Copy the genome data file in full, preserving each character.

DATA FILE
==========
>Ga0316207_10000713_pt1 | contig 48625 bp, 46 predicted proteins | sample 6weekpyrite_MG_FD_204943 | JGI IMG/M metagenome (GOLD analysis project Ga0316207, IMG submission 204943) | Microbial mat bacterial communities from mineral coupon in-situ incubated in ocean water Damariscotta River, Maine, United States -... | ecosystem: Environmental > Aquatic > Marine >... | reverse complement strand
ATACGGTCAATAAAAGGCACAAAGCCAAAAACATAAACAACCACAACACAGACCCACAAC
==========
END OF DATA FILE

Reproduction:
>Ga0316207_10000713_pt1 | contig 48625 bp, 46 predicted proteins | sample 6weekpyrite_MG_FD_204943 | JGI IMG/M metagenome (GOLD analysis project Ga0316207, IMG submission 204943) | Microbial mat bacterial communities from mineral coupon in-situ incubated in ocean water Damariscotta River, Maine, United States -... | ecosystem: Environmental > Aquatic > Marine >... | reverse complement strand
ATACGGTCAATAAAAGGCACAAAGCCAAAAACATAAACAACCACAACACAGACCCACAAC